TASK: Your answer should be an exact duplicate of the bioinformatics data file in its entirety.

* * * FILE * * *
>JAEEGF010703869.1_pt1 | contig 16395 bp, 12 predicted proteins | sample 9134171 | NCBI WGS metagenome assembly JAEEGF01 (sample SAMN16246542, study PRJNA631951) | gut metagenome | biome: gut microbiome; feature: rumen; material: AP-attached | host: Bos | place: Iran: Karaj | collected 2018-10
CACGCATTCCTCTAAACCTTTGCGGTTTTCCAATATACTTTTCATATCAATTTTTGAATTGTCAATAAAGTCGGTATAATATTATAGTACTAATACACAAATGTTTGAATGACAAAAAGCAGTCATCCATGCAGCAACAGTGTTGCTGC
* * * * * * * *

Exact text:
>JAEEGF010703869.1_pt1 | contig 16395 bp, 12 predicted proteins | sample 9134171 | NCBI WGS metagenome assembly JAEEGF01 (sample SAMN16246542, study PRJNA631951) | gut metagenome | biome: gut microbiome; feature: rumen; material: AP-attached | host: Bos | place: Iran: Karaj | collected 2018-10
CACGCATTCCTCTAAACCTTTGCGGTTTTCCAATATACTTTTCATATCAATTTTTGAATTGTCAATAAAGTCGGTATAATATTATAGTACTAATACACAAATGTTTGAATGACAAAAAGCAGTCATCCATGCAGCAACAGTGTTGCTGC